"Treating someone like a leper" has become a common metaphor for social isolation. In Alan Brennert's historical novel Molo'kai, readers have a chance to explore the real-life roots of that phrase.
In the late 1800s, leprosy (known today as Hansen's Disease and treatable with a simple course of antibiotics) tore through the populace of Hawaii. Hawaii's geographic isolation makes it unique but fragile. Leprosy was spreading like wildfire, and the government's best solution was isolation. Leprosy victims were arrested like criminals, taken to a medical facility where their disease stood trial, and if convicted, were sent to remote Molo'kai to live out the rest of their lives among others who had leprosy.
This is the fate of young Rachel Kalama, the central character in the novel. Rachel is diagnosed with leprosy at the young age of seven. Her family tried to hide the evidence of her disease, even making her wear shoes to school (which earned her the nickname, "Little Miss Shoe"). But to no avail, as she is taken anyway, first to a glorified infirmiry, and then to the community of Kalaupapa.
When Rachel arrives in Kalaupapa, it has entered into its maturity. In its earliest days, it was poorly planned and disorganized, with leprosy sufferers themselves forced to provide their own food and shelter to the best of their abilities. But now, Father Damien has come and gone, and Kalaupapa has real houses, a hospital, a store, and two children's homes (one for boys, one for girls). Despite the presence of her uncle on the island, Rachel is settled into the girls' home, run by nuns.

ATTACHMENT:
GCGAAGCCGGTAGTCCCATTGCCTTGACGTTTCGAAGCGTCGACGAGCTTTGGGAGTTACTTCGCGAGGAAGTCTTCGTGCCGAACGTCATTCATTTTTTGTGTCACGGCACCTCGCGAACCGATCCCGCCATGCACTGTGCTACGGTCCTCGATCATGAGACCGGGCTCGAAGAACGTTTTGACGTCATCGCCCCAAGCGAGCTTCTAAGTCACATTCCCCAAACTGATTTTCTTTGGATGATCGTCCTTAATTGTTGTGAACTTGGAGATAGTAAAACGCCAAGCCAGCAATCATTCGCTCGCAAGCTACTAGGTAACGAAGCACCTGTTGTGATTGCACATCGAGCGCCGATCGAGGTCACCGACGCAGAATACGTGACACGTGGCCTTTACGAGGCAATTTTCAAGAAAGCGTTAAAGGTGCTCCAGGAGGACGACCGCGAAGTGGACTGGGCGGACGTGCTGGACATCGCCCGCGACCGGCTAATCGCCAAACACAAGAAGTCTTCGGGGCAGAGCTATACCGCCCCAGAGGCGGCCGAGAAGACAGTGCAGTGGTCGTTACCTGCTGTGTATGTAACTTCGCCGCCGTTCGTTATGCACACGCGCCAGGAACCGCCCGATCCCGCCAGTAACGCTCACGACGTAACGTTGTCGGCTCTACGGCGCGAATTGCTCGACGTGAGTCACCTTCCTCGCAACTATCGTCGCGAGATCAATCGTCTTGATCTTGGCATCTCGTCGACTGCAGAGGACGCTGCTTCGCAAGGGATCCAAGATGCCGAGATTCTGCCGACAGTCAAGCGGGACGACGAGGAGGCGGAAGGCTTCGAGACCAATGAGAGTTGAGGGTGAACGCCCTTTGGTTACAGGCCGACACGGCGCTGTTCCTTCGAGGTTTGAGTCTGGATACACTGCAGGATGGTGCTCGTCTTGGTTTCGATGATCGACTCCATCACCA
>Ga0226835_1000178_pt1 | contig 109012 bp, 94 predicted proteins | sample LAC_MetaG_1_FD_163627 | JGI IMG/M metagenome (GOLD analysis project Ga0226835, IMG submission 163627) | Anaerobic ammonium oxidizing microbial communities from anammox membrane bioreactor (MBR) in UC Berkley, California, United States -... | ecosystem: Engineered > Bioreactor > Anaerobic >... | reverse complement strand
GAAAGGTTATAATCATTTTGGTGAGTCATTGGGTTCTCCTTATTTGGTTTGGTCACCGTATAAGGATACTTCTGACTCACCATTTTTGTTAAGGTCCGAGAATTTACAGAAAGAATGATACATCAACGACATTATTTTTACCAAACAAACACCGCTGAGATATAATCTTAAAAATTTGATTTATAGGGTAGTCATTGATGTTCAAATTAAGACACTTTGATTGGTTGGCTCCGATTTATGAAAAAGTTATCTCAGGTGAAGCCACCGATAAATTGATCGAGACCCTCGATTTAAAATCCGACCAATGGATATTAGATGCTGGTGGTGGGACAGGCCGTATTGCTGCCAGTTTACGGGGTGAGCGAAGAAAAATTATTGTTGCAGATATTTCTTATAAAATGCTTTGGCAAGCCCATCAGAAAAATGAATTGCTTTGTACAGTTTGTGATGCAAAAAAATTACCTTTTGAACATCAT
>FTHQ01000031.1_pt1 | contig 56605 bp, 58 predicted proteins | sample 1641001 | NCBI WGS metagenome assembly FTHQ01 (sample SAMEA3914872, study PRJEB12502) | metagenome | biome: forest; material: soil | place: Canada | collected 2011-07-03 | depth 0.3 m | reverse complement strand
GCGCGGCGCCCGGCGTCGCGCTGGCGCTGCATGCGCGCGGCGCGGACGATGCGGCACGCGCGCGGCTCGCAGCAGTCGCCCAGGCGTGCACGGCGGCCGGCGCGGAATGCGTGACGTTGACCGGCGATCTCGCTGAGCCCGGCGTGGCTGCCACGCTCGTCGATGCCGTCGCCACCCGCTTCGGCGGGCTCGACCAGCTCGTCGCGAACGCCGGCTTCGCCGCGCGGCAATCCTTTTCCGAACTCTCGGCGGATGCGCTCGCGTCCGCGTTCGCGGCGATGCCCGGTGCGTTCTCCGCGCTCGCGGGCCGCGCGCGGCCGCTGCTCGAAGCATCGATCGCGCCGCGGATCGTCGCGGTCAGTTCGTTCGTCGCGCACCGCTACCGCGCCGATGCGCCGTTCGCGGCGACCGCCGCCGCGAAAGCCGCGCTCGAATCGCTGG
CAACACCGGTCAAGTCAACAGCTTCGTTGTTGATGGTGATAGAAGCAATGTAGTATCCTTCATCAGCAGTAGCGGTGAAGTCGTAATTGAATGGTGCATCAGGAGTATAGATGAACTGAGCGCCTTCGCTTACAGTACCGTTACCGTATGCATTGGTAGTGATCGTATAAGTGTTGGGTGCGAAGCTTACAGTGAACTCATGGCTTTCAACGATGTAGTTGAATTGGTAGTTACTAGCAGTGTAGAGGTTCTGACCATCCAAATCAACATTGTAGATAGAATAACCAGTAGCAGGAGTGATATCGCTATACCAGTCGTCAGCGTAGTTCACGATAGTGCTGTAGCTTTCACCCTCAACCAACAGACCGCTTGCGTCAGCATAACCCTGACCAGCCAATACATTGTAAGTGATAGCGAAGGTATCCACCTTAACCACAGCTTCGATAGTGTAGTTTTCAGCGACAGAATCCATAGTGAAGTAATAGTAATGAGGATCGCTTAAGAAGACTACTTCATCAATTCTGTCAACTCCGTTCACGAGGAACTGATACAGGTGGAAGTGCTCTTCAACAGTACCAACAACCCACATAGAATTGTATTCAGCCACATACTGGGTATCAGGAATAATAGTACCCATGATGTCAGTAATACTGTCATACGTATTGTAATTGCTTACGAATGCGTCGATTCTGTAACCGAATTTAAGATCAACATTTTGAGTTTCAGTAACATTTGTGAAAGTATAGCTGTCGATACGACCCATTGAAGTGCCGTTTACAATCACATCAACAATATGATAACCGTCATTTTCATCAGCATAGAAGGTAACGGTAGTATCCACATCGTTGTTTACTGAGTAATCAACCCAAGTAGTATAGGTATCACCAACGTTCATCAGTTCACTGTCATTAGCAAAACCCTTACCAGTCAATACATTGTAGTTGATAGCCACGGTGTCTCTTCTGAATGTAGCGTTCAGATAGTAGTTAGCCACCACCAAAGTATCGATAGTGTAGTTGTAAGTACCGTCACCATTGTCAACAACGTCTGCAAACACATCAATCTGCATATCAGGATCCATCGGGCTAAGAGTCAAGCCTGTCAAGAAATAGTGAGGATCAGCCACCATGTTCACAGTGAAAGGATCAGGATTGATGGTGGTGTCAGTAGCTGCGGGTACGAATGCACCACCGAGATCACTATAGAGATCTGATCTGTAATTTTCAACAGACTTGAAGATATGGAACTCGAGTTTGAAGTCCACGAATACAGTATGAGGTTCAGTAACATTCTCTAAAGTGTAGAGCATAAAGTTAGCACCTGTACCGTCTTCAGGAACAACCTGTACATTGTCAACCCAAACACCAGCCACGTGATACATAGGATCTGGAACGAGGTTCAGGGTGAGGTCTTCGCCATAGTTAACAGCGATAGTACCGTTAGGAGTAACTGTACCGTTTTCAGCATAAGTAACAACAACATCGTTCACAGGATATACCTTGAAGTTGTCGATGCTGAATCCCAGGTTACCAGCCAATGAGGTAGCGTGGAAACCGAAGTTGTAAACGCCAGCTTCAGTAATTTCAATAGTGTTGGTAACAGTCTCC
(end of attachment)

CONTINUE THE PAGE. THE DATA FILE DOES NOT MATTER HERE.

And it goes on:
What would you do in these circumstances? Probably what anyone would do: rail against them at first. Mourn the loss of your family and home. Make repeated attempts at escape. But ultimately, you'd settle in. You may not ever fully accept your circumstances, but you'd construct a life nonetheless. This is, of course, what Rachel proceeds to do over the course of the novel, which follows her entire life. Along the way, we meet the people of her life: Sister Catherine, the troubled nun; Haleola, Rachel's uncle's girlfriend and an herbalist and believer in native religion; Rachel's father Henry, the only member of her family to keep in touch; Rachel's husband Kenji, who was studying economics when he fell ill; and many more.
The novel does an excellent job of showing the effects of the leprosy policy on ordinary people. It does a less thorough job of making you feel them quite the way that Snow Falling on Cedars did. The novel lays all of Rachel's life bare for the reader, from her earliest years until her death. But somehow, it doesn't quite take us inside. After spending 350 pages with her, she's still hard to characterize. She likes to surf. She dreams of seeing the world. She cares a great deal about the people around her. That's any bright, empathetic Hawaaian, though. Some of the secondary characters, like Sister Catherine and Rachel's friend Leilani, are slightly more vivid. But Rachel just seems like a glass through which to view Molo'kai and the leprosy policy in general.
It's not a bad book, all in all. Brennert has clearly done his research and is able to make the place and time come alive, if not exactly the central character. I understand there's another book on Hawaii by the same author, which I may or may not check out based on this one. I'd say that for me, this is another one which falls into the "just OK" category.